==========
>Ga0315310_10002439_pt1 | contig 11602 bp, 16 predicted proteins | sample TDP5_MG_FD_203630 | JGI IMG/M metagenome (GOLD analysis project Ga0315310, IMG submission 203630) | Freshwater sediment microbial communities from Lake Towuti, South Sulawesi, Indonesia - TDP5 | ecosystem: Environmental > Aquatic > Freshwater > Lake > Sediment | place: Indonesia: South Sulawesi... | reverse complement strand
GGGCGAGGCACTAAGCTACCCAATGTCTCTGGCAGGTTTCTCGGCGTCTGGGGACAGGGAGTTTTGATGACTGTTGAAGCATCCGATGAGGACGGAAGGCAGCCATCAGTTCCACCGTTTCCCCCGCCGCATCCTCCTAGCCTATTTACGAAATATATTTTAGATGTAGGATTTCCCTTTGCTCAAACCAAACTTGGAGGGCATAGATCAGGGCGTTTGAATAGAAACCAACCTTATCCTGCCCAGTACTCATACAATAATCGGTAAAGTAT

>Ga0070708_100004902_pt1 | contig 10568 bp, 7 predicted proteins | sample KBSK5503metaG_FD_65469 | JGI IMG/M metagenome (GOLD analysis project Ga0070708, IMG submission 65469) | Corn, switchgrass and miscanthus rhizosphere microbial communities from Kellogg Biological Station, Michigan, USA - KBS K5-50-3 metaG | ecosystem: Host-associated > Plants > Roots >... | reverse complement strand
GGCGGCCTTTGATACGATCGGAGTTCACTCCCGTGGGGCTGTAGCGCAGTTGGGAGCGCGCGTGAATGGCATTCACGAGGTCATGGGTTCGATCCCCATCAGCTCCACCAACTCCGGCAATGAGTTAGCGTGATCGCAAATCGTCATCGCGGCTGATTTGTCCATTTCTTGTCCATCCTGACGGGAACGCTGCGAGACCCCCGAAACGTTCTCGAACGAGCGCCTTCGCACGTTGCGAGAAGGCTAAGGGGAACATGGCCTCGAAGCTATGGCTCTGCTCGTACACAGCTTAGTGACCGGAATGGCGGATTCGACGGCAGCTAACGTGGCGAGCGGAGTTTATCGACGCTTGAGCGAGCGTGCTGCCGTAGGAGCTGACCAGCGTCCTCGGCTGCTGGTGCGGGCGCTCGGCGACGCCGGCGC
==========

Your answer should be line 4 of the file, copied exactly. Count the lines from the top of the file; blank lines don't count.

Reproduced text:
GGCGGCCTTTGATACGATCGGAGTTCACTCCCGTGGGGCTGTAGCGCAGTTGGGAGCGCGCGTGAATGGCATTCACGAGGTCATGGGTTCGATCCCCATCAGCTCCACCAACTCCGGCAATGAGTTAGCGTGATCGCAAATCGTCATCGCGGCTGATTTGTCCATTTCTTGTCCATCCTGACGGGAACGCTGCGAGACCCCCGAAACGTTCTCGAACGAGCGCCTTCGCACGTTGCGAGAAGGCTAAGGGGAACATGGCCTCGAAGCTATGGCTCTGCTCGTACACAGCTTAGTGACCGGAATGGCGGATTCGACGGCAGCTAACGTGGCGAGCGGAGTTTATCGACGCTTGAGCGAGCGTGCTGCCGTAGGAGCTGACCAGCGTCCTCGGCTGCTGGTGCGGGCGCTCGGCGACGCCGGCGC